• Promoting general, whole-body health and well-being.
  • Promoting feelings of energy thanks to its naturally high carbohydrate content 

We’re not saying raw honey is all you’ll ever need, but we are saying it’s a powerful ally for your well-being. 

Immune Support 

Did you know raw honey can support your natural immune response? It’s packed with bioactive nutrients that can help maintain a healthy immune system.

Your immune system is heavily responsible for protecting your body from illness-causing invaders, and raw honey and honeycomb can give it some natural support to do its job. 

Digestive Health 

Raw honey contains prebiotics that can support overall gut and digestive health. Prebiotics aid good bacteria in the intestines, helping you feel good day in and day out.

Our raw Manuka honey also contains oligosaccharides, beneficial nutrients that support a healthy and well-balanced microbiome



Honeycomb is a natural byproduct of bees, consisting of beeswax and raw honey. It’s generally completely safe to eat with a few minor exceptions — it is not recommended for consumption if you are pregnant or under one year old.

You might be interested in the unique properties of Manuka honey, known for its exceptional quality and health benefits. For a convenient way to measure and enjoy honey, consider the Manukora dose spoon, specifically designed for honey enthusiasts.

Stay updated with the latest honey trends to enhance your honey experience. To deepen your understanding of honey's health implications, check out the Manuka honey wellness guide, which offers insights into its wellness benefits.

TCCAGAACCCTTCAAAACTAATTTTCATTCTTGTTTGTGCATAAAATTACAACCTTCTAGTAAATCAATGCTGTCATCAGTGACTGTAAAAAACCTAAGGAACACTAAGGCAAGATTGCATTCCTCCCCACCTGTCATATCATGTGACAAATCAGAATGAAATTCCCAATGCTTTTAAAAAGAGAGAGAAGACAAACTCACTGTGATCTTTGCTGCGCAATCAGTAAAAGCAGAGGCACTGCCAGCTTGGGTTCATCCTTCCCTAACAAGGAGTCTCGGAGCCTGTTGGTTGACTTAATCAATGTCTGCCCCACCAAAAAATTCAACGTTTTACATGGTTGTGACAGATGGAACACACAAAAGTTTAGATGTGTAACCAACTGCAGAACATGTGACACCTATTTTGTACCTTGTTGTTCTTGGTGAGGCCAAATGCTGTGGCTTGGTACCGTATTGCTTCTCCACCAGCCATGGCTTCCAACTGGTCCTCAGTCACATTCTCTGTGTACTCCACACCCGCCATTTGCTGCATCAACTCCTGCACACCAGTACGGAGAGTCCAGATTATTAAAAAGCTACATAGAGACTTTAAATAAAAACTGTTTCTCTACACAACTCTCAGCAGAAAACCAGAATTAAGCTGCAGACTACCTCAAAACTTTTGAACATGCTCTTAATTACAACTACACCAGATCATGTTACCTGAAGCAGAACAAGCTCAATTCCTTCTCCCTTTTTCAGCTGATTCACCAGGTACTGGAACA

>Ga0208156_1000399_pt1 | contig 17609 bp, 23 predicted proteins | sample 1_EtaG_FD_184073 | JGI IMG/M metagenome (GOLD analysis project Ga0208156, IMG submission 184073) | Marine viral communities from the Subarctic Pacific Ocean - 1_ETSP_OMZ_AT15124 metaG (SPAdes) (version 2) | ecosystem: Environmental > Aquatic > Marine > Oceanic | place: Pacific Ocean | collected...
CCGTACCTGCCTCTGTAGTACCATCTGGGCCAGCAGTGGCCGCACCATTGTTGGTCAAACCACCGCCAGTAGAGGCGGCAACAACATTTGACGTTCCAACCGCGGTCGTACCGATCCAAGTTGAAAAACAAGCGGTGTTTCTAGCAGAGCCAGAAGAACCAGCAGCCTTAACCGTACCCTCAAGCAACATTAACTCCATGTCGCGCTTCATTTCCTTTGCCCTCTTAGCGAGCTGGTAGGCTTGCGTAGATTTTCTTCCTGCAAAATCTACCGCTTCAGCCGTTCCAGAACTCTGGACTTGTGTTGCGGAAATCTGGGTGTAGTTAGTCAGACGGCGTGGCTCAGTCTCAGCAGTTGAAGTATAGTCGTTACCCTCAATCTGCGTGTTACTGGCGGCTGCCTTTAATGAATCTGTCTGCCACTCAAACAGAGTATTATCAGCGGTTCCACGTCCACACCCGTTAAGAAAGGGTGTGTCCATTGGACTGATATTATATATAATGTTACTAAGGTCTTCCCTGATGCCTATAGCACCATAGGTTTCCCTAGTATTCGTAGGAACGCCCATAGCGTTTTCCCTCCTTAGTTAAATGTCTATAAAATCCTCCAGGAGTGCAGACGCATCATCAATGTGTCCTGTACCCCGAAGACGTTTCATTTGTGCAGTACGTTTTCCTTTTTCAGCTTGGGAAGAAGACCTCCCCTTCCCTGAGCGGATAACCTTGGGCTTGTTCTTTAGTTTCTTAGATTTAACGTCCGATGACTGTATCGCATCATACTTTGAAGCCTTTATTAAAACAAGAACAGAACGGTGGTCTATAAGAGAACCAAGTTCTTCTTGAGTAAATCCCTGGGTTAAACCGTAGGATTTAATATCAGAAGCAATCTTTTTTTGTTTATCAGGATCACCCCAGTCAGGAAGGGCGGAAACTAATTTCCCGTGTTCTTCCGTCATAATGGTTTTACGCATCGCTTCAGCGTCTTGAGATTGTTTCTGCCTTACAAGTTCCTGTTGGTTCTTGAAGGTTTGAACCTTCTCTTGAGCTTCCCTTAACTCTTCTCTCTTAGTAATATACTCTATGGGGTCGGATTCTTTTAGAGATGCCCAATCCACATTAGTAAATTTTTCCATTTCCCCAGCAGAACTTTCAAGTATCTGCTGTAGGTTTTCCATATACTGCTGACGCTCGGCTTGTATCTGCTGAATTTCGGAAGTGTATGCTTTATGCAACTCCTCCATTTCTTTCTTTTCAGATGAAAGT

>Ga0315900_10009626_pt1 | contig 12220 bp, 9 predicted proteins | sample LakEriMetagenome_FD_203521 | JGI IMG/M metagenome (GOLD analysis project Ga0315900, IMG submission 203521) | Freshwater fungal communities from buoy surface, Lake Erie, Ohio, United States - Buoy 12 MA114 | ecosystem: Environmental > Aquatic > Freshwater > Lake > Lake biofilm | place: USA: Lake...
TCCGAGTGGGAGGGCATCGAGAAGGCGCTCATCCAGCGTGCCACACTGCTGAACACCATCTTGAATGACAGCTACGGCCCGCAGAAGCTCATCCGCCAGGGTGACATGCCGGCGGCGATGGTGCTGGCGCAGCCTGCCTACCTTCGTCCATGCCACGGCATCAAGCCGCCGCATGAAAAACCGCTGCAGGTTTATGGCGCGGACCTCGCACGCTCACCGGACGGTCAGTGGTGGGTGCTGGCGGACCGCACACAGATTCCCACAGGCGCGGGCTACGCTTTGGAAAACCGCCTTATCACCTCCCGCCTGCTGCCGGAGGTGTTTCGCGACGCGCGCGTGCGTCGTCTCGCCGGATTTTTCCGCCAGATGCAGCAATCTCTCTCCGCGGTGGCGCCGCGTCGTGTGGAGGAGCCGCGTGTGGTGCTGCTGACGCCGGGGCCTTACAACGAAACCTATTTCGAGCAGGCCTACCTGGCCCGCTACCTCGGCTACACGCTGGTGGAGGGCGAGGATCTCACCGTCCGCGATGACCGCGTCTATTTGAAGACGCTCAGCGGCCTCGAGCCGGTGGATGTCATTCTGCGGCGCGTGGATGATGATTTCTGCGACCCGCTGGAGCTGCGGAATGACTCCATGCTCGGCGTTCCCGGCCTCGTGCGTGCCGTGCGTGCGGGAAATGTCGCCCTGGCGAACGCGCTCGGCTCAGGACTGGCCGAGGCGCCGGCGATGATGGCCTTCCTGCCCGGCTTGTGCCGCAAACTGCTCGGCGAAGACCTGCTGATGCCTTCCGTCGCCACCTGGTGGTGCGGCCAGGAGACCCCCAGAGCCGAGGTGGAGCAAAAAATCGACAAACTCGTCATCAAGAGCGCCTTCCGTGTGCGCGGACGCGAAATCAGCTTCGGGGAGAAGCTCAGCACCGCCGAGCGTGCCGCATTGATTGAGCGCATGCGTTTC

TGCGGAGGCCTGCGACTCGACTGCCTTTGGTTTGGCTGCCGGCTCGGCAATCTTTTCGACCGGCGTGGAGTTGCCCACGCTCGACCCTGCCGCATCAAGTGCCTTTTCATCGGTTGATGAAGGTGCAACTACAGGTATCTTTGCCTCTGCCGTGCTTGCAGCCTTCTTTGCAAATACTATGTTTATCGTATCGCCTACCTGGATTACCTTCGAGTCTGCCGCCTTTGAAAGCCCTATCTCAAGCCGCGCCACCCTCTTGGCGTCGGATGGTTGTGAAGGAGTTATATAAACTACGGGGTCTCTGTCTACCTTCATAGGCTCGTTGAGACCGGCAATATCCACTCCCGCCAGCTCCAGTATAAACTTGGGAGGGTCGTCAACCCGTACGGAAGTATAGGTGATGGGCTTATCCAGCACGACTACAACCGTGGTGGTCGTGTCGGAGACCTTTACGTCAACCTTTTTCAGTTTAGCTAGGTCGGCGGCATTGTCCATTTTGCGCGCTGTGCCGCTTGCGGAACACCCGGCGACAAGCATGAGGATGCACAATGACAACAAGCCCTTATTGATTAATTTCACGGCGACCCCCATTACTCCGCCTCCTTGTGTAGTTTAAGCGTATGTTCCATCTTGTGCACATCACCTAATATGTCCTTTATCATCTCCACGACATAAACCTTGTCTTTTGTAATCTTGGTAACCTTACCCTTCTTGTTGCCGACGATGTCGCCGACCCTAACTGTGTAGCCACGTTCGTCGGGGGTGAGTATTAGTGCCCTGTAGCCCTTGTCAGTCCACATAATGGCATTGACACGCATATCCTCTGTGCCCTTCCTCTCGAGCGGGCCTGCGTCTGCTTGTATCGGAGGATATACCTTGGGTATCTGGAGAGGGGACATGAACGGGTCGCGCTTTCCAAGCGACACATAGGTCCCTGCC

Also, it's worth exploring the truth about Manuka honey to distinguish myths from facts. Comparing regular honey and Manuka honey can also be enlightening, highlighting the unique aspects of each. Lastly, learn why non-GMO verification is crucial in honey production and why it matters for both consumers and the environment. 

Thanks to the beneficial nutrients in raw honey, eating delicious honeycomb isn’t just delicious, but can also help you obtain the energy you need to take on the day!

To learn more about all things bees and honey, explore the rest of Manukora’s blog here!



What makes honeycomb different from just consuming raw honey?

While raw honey is the liquid sweet substance, honeycomb includes the beeswax structure that holds the honey. Eating honeycomb provides a unique texture and offers benefits from both the nutrients in the beeswax and the raw honey.

Is there any difference in health benefits between honeycomb and liquid honey?

Honeycomb contains both the benefits of raw honey as well as beeswax. This combination can offer additional health and digestive benefits compared to consuming liquid honey alone.

How should I store my honeycomb to maintain its freshness?

Honeycomb, like raw honey, should be stored in a cool, dry place away from direct sunlight. Ensuring it's in an airtight container can help maintain its freshness for longer.




Investigate how honeybees construct combs out of wax to store honey, plant nectar, and bee bread | Brittanica

Effect of honey in improving the gut microbial balance | Food Quality and Safety | Oxford Academic

Benefits of Manuka Honey | Cleveland Clinic

Honey and Health: A Review of Recent Clinical Research | PMC